Digital Ghost Hunt is an immersive educational storytelling experience which combines micro computing, augmented reality and live performance to inspire children to get into coding and support educators in delivering the coding requirements of the national curriculum.
When I first came up with Digital Ghost Hunt, I knew I wanted it to be a chunky, analog experience. I’d assumed that there would be a VR component as well, but as the project began to take shape I decided I didn’t want to use screens at all. I wanted The Ghost Hunt to be an experience distinct from the one the students have been having on their smartphones for years – a direct interaction between them and the building, without a screen mediating the interaction. It’s something my collaborator Tom Bowtell and I both feel strongly about, but unlike him, I don’t have the theatre background to draw on when thinking about physical space.
What connected the speakers at this residential for me was that, even though they were working in disparate fields – VR, AR, 360° video, installations and immersive theatre – they were all working with space and the audience. Watching artists explore, enhance and undermine that relationship was enormously useful for me in thinking about my idea beyond the technical questions to the physical, sensory experience I want it to be.
Grace Boyle’s presentation of her work Munduruku [a fully immersive multi-sensory experience] inspired Tom and I to think about how we could be using smell as part of our haunting. She also helpfully suggested that we could create ghostly visual effects by making the eye vibrate with infrasound (the ethics of doing this to ten year-olds may need further investigation). I enjoyed Jane Gauntlett’s demonstration of her In My Shoes project [an ever-expanding collection of first-person documentary style interactive performances] for the same reason – learning that by simply giving a person the same bag and watch to wear as the ones they see in their headset can create a powerful sense of identification. It’s something I will think about when choosing a uniform to help students transform into fearless ghost investigators.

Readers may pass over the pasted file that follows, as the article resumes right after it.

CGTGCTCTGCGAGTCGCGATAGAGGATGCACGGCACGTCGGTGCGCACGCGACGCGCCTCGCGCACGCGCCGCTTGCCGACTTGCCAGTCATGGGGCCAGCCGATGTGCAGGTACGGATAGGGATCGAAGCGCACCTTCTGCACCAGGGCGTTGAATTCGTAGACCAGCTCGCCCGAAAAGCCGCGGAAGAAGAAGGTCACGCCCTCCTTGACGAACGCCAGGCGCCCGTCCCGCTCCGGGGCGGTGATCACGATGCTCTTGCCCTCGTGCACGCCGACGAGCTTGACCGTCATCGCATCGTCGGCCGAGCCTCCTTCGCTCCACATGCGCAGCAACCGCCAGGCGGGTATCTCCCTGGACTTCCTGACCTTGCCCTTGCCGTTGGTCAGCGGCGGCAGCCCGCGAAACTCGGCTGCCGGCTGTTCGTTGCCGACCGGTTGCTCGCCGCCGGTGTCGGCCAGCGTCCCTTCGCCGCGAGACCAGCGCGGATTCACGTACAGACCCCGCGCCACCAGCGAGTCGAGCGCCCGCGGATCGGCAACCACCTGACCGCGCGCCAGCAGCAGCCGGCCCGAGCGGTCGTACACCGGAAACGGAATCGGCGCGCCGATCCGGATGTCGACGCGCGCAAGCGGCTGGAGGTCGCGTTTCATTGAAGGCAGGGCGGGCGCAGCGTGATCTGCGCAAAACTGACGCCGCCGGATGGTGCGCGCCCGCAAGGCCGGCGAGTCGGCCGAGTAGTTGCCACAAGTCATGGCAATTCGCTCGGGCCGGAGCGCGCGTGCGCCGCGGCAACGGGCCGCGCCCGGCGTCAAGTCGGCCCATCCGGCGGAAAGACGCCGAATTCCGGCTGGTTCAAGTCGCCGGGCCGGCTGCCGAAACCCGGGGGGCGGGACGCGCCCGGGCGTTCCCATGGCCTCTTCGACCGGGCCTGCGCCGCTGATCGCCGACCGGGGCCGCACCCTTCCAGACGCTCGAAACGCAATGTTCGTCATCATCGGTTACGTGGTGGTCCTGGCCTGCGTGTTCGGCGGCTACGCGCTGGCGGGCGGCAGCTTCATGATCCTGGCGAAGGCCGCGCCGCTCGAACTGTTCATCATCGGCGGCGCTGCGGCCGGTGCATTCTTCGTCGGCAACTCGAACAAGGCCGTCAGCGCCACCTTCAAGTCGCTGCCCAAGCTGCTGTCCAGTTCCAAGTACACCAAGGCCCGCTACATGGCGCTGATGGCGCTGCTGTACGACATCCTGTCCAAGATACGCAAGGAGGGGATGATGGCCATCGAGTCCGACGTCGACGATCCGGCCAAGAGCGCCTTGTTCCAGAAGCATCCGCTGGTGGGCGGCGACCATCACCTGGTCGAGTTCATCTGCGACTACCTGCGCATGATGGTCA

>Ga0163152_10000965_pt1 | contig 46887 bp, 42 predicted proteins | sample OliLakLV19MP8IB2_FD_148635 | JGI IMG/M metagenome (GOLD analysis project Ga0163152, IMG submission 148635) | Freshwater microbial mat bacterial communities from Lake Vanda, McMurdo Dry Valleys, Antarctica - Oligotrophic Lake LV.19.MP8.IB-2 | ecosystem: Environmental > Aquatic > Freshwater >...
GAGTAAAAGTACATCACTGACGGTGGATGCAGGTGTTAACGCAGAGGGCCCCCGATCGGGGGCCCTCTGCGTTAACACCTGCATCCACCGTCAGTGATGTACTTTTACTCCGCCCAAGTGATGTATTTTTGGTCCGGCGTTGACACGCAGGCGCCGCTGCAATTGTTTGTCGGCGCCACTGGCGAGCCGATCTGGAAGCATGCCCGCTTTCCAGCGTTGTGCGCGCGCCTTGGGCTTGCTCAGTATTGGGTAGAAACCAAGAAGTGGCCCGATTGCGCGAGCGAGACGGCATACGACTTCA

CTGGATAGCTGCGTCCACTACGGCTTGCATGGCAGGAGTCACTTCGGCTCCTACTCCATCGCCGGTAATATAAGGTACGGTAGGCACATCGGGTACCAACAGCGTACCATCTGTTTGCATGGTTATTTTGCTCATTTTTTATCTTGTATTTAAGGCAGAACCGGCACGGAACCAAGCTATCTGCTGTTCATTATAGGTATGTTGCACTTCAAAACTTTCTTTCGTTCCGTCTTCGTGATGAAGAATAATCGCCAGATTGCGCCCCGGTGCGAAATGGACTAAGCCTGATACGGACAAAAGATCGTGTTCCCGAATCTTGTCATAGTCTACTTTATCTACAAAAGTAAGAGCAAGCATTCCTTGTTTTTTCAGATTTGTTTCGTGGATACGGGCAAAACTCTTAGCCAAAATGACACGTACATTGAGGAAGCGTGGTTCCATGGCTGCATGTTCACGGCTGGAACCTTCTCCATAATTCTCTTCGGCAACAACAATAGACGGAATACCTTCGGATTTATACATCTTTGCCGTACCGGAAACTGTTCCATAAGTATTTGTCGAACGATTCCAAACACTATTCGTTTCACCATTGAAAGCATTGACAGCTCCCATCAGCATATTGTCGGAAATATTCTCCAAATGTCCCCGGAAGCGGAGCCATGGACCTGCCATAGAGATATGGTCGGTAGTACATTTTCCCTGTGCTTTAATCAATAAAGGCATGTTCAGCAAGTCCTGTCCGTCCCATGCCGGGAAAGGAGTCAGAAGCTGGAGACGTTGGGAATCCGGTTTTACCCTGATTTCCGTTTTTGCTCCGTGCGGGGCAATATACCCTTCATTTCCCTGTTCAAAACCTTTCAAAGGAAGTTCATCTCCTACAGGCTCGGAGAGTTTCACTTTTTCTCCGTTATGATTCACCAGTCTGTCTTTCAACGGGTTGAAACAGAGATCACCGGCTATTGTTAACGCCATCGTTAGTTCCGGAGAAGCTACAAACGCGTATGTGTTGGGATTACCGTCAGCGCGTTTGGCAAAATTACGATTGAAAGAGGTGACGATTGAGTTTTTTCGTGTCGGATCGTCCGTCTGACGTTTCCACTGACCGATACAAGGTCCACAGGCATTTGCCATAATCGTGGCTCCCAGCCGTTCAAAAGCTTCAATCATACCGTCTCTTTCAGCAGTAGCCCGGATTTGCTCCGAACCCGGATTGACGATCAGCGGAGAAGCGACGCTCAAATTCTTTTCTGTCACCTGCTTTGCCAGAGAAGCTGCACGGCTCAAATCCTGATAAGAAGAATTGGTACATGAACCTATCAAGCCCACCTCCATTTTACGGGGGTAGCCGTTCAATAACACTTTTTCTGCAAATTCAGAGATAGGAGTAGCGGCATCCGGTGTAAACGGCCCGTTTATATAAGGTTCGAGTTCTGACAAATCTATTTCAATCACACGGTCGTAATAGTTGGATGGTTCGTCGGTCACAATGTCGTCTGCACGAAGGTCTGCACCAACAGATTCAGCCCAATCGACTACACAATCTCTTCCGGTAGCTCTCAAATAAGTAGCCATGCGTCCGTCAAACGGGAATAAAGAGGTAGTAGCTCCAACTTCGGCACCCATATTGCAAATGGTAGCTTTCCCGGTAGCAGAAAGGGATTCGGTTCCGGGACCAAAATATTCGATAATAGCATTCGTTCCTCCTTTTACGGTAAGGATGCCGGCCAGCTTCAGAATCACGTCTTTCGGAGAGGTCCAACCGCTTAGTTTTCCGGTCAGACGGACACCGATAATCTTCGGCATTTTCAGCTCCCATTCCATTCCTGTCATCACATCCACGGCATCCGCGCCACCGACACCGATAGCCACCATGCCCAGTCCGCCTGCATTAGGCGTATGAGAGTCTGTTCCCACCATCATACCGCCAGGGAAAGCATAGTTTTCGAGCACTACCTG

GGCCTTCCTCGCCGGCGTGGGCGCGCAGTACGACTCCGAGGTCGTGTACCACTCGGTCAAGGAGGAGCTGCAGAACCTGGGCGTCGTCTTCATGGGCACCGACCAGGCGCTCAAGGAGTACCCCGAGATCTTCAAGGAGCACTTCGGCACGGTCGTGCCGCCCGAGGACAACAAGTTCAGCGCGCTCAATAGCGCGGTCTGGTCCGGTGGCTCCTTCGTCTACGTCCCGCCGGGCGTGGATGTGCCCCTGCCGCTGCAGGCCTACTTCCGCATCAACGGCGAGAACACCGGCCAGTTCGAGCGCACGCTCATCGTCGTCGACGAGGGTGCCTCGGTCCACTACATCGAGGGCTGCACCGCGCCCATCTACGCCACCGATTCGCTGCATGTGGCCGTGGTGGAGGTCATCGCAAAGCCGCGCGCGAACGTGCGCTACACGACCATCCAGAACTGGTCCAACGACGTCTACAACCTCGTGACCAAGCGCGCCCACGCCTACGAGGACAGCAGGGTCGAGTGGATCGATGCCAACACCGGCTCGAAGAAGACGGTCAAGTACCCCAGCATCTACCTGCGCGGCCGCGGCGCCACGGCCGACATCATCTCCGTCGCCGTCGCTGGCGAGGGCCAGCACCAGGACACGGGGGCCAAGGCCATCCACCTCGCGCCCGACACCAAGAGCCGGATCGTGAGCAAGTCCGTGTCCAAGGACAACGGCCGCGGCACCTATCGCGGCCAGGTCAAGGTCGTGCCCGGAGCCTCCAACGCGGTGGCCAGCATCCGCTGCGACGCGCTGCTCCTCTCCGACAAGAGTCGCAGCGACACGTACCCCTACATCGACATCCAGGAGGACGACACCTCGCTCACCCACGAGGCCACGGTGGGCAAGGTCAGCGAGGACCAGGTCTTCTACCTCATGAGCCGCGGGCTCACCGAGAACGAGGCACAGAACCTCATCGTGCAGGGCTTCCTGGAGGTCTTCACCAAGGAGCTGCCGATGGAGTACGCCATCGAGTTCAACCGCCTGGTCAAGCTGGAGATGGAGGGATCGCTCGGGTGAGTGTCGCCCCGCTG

These questions were in the back of my mind when we did the Story Surgery with Rob Morgan [Creative Director of Augmented Reality theatre studio, Playlines]. Nothing is more useful than constructive criticism, and Rob’s questions helped me think of my narrative as a thing in a physical space, not the words on a page as I’m used to. Our discussion gave me some great ideas about how our ghost hunters will move, collaborate, have unique experiences and then share them with each other.
As a programmer and a novelist, I do a lot of working and thinking on my own. When I start a new book I usually hoard the idea for at least six months before I tell anyone what I’m working on. Reframed, both the speakers and the practical work, such as the story surgery, has forced me to emerge from my head and explain myself – which is a good thing.
This blog post first appeared on the Lighthouse Reframed Project pages